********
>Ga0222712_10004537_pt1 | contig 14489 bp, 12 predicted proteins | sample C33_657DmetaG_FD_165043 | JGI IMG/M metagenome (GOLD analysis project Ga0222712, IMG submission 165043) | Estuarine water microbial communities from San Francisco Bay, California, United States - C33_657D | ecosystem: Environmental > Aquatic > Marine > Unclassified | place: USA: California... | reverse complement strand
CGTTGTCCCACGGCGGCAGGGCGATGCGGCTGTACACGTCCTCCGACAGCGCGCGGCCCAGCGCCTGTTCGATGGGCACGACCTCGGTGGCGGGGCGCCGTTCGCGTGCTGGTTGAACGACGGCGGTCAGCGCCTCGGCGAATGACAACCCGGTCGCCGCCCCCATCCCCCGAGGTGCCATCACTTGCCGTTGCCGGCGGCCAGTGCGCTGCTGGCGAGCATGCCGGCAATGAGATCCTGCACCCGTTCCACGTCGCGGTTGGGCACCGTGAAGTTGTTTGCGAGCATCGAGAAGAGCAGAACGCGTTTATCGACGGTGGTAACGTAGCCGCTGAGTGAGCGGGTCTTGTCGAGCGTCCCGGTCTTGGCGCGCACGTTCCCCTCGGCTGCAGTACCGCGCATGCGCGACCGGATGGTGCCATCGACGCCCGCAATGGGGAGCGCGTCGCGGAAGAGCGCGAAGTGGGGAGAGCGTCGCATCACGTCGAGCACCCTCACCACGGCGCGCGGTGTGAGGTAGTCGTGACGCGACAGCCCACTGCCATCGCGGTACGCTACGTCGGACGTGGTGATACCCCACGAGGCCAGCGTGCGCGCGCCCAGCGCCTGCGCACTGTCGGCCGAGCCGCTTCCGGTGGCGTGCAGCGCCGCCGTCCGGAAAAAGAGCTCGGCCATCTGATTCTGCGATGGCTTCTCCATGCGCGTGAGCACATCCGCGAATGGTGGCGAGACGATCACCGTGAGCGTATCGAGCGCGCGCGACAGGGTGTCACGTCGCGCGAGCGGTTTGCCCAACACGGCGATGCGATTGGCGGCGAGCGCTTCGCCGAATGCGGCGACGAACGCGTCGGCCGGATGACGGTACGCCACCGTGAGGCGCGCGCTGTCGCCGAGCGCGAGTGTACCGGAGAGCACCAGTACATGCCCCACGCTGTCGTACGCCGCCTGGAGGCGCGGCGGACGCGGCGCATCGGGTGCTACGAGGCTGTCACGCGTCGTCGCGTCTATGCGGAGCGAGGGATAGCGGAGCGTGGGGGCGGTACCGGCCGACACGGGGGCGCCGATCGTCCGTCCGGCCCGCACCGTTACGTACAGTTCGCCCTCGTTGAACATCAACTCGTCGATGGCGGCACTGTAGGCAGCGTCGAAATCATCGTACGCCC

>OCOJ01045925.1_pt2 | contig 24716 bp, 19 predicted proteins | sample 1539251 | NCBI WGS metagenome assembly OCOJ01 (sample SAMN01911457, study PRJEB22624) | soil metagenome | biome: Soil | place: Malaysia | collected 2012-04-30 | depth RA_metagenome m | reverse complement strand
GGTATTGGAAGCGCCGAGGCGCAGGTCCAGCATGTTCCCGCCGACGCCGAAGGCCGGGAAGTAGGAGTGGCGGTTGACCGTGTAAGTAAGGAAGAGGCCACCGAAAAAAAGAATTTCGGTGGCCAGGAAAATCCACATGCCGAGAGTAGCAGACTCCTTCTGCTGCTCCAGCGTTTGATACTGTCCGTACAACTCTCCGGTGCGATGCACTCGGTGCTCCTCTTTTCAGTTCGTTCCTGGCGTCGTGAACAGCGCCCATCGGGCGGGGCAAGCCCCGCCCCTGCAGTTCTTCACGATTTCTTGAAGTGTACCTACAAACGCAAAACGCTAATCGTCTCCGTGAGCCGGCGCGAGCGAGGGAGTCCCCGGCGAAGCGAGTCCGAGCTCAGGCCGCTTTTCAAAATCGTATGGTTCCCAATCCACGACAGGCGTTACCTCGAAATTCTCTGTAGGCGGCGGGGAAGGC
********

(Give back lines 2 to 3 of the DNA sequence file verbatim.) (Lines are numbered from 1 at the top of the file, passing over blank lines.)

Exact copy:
CGTTGTCCCACGGCGGCAGGGCGATGCGGCTGTACACGTCCTCCGACAGCGCGCGGCCCAGCGCCTGTTCGATGGGCACGACCTCGGTGGCGGGGCGCCGTTCGCGTGCTGGTTGAACGACGGCGGTCAGCGCCTCGGCGAATGACAACCCGGTCGCCGCCCCCATCCCCCGAGGTGCCATCACTTGCCGTTGCCGGCGGCCAGTGCGCTGCTGGCGAGCATGCCGGCAATGAGATCCTGCACCCGTTCCACGTCGCGGTTGGGCACCGTGAAGTTGTTTGCGAGCATCGAGAAGAGCAGAACGCGTTTATCGACGGTGGTAACGTAGCCGCTGAGTGAGCGGGTCTTGTCGAGCGTCCCGGTCTTGGCGCGCACGTTCCCCTCGGCTGCAGTACCGCGCATGCGCGACCGGATGGTGCCATCGACGCCCGCAATGGGGAGCGCGTCGCGGAAGAGCGCGAAGTGGGGAGAGCGTCGCATCACGTCGAGCACCCTCACCACGGCGCGCGGTGTGAGGTAGTCGTGACGCGACAGCCCACTGCCATCGCGGTACGCTACGTCGGACGTGGTGATACCCCACGAGGCCAGCGTGCGCGCGCCCAGCGCCTGCGCACTGTCGGCCGAGCCGCTTCCGGTGGCGTGCAGCGCCGCCGTCCGGAAAAAGAGCTCGGCCATCTGATTCTGCGATGGCTTCTCCATGCGCGTGAGCACATCCGCGAATGGTGGCGAGACGATCACCGTGAGCGTATCGAGCGCGCGCGACAGGGTGTCACGTCGCGCGAGCGGTTTGCCCAACACGGCGATGCGATTGGCGGCGAGCGCTTCGCCGAATGCGGCGACGAACGCGTCGGCCGGATGACGGTACGCCACCGTGAGGCGCGCGCTGTCGCCGAGCGCGAGTGTACCGGAGAGCACCAGTACATGCCCCACGCTGTCGTACGCCGCCTGGAGGCGCGGCGGACGCGGCGCATCGGGTGCTACGAGGCTGTCACGCGTCGTCGCGTCTATGCGGAGCGAGGGATAGCGGAGCGTGGGGGCGGTACCGGCCGACACGGGGGCGCCGATCGTCCGTCCGGCCCGCACCGTTACGTACAGTTCGCCCTCGTTGAACATCAACTCGTCGATGGCGGCACTGTAGGCAGCGTCGAAATCATCGTACGCCC

>OCOJ01045925.1_pt2 | contig 24716 bp, 19 predicted proteins | sample 1539251 | NCBI WGS metagenome assembly OCOJ01 (sample SAMN01911457, study PRJEB22624) | soil metagenome | biome: Soil | place: Malaysia | collected 2012-04-30 | depth RA_metagenome m | reverse complement strand